While swords have the reputation of signifying misfortune (see the Barbara G. Walker card), they also are about intellect, wit (as in “razor”), and communication skills. Because they are associated with the element of Air, Swords are also about travel. Ace is the first card of a suit, a fledgling idea, a flickering light. The Ace of Swords may indicate something profoundly different from gloom and doom.
Kris Waldherr’s Ace of Swords has a certain beauty, even though it is sinister at first glance, all stabbed into a barren wasteland, and all. Inscribed on the hilt is the Ankh, symbol of everlasting life, and above it is the symbol for Hathor, the cow-eyed Egyptian goddess of the restful arms. Is the handle of the sword always a fan, or does it fold back? Fans and feathers are symbols of Air, the element of freedom, intelligence, swiftness, travel, and lessons learned. The Sword as a symbol for medicine also comes into play here, because sharp things can kill but can also be used to excise infection and tumors. The goddess that Kris Waldherr uses for the suit of swords Isis, who brought her husband Osiris back to life from the dead. In Inuyasha, Sesshumaru (spoilers) brings the little girl Rin back to life with the power of his sword Tensaiga.
The Ace of Swords for the Celtic Deck looks like an offering on an altar. During school and other tasks involving brain power, such as writing a book or doing research, a person who genuinely, sincerely wants to reach her intellectual goal devotes her mind to the task. The laptop, the desks, the lab becomes an altar to the goal.
The Celtic Ace of Swords is also the Sword in the Stone of Arthurian legend. The gaining of wisdom and knowledge the Swords refer to can be arduous. If the knowledge gained is a “life lesson,” the process of gaining the knowledge will probably be trying at best and absolutely terrible at worst. It takes a strong person to come out the other side with grace. King Arthur was the only person who was worthy enough to pull the sword out of the stone, and still had to plow through a ton of crap, with a lot of personal flaws. Life can suck. It takes an amazing person to push through the suckage and come out as good or better than they were.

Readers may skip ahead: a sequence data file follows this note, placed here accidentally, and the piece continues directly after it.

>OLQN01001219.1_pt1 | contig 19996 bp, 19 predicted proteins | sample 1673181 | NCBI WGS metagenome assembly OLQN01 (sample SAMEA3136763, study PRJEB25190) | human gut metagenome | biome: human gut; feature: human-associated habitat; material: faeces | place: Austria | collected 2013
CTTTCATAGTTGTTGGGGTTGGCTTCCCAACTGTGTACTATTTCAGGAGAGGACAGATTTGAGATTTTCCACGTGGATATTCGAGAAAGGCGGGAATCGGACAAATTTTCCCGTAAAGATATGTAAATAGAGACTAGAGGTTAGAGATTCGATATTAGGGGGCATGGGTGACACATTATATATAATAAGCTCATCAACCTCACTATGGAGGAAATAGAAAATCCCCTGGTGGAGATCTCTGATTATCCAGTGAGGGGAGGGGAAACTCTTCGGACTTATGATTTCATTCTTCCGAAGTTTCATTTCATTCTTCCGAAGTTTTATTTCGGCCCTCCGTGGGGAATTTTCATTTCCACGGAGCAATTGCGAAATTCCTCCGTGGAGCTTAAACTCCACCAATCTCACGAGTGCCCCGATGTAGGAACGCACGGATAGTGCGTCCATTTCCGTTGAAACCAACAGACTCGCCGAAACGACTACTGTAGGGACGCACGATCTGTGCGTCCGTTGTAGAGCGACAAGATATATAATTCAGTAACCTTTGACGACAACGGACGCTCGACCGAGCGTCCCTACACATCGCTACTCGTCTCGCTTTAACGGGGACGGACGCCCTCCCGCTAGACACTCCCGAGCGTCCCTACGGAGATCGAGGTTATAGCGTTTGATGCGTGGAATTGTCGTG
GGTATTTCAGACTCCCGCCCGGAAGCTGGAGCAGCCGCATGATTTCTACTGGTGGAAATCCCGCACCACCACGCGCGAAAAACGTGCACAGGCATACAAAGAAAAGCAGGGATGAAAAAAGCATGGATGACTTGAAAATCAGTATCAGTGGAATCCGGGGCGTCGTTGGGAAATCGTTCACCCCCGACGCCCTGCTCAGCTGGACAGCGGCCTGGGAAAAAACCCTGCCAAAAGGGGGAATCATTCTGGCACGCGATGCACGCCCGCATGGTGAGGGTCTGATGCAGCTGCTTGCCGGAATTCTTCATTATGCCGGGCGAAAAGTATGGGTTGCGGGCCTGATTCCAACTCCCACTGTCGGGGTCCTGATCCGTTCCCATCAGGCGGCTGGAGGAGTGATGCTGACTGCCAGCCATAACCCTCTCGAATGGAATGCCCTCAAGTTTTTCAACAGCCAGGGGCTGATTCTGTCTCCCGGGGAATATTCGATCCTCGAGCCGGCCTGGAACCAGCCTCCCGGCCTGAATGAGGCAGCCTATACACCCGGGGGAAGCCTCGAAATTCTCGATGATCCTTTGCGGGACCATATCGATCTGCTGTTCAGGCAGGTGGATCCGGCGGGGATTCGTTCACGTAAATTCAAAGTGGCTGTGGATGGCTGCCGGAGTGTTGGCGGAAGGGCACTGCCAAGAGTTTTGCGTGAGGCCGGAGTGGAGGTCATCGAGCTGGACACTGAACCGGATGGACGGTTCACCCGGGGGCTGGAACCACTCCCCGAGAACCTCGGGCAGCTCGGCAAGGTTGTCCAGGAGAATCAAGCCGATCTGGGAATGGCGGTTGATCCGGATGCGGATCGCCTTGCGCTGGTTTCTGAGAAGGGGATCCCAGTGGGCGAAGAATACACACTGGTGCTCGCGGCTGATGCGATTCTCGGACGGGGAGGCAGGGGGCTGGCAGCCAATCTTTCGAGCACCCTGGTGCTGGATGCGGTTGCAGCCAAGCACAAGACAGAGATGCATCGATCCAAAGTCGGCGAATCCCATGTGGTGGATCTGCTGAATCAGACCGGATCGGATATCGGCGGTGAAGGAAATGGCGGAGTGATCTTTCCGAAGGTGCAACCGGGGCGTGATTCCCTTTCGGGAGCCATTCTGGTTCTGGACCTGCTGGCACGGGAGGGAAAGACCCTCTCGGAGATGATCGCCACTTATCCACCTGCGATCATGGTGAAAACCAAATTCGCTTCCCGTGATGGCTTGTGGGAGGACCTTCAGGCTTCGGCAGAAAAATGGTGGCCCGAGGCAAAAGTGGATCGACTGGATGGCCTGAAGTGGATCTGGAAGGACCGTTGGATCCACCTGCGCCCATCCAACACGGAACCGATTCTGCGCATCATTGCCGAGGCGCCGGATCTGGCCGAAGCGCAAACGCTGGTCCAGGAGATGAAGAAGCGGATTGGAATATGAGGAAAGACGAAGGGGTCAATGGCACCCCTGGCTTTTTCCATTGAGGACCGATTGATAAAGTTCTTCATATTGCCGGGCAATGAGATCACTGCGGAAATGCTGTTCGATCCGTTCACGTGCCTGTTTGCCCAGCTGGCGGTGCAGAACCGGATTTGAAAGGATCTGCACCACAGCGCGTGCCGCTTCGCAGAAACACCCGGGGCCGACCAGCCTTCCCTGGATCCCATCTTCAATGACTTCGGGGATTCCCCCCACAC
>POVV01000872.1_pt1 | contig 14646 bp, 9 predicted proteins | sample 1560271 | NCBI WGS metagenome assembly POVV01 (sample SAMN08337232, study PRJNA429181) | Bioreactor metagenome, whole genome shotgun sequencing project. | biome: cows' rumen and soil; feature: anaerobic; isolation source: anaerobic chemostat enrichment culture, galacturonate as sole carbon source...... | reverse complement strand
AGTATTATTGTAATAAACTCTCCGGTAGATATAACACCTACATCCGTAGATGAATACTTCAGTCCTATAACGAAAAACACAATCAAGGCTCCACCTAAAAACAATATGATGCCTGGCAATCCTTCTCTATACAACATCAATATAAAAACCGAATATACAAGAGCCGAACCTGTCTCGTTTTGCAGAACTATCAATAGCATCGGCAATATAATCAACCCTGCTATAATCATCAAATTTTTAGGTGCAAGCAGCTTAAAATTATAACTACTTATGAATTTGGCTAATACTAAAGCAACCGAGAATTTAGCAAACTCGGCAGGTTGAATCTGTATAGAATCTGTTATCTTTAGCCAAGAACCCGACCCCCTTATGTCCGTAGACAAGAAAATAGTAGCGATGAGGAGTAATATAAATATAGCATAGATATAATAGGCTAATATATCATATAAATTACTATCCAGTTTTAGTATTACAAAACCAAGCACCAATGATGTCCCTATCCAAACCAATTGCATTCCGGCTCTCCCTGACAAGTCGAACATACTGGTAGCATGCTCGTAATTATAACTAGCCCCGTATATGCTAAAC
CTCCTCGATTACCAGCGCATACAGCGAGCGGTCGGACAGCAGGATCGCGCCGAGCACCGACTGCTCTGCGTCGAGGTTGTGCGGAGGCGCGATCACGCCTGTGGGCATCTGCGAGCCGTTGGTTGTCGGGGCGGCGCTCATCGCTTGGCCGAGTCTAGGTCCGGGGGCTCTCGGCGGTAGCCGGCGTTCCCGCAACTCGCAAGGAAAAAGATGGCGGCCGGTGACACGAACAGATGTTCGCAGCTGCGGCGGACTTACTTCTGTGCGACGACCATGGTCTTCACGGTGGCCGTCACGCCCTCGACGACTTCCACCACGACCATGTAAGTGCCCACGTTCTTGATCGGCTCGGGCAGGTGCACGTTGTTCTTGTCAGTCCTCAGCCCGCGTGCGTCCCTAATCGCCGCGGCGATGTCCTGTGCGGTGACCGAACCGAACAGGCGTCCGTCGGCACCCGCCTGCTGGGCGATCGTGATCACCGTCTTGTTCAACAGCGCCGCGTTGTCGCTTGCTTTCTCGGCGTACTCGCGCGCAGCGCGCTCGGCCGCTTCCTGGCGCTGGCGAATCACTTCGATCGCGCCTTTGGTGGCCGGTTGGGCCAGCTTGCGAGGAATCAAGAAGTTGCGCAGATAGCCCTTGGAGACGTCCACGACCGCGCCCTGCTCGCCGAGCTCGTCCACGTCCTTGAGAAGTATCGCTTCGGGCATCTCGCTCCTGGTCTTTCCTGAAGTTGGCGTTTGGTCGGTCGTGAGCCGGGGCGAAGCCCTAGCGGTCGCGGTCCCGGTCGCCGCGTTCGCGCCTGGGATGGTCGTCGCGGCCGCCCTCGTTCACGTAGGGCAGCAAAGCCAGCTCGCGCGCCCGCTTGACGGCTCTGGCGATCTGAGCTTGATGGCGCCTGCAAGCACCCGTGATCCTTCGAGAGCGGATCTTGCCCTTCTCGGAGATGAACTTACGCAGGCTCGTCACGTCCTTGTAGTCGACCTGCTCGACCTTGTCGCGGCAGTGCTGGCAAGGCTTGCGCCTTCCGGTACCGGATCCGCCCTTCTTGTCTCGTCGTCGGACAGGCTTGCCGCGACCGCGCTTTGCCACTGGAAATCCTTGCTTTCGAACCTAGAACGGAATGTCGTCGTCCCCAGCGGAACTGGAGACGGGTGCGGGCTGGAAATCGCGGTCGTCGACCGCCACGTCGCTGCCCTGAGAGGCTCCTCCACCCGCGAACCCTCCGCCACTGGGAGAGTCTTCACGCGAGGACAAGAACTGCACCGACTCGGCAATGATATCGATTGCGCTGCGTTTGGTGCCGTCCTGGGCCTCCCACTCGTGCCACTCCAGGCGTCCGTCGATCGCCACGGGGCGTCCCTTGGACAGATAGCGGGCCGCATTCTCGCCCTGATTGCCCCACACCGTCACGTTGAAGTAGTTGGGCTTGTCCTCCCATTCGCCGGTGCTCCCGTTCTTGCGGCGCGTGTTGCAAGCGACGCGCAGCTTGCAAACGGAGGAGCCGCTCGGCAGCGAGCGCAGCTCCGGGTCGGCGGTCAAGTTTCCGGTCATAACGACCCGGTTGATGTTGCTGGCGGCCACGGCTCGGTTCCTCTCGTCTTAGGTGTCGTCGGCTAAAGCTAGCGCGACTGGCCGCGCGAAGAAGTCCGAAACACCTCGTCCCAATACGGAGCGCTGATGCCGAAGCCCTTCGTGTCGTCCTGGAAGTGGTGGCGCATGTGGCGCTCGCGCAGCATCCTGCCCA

Barbara G. Walker (of course) comes to the party with skulls and the swirling souls of the damned. Her Ace of Swords reminds us that all must die, even kings. We all have shitty days, even if we have a lot of money and power and are personally rather attractive. We’re not alone. Everyone else is swirling around with us.
Back to happier thoughts. Robin Wood’s Ace of Swords is full of glory and epiphany. The light of revelation shines through the clouds. The Sword itself is crowned with laurel. It is sharp and powerful–check out that gleam. It soars on golden wings, and it says that you can too. The questioner is intellectually powerful, and/or has a gift for communication. If travel is in the offing, it will be swift and smooth. The questioner is ambitious and motivated to accomplish his intellectual goals.
Key words: intellectual endeavors
possible medical issues
Accolades for intelligence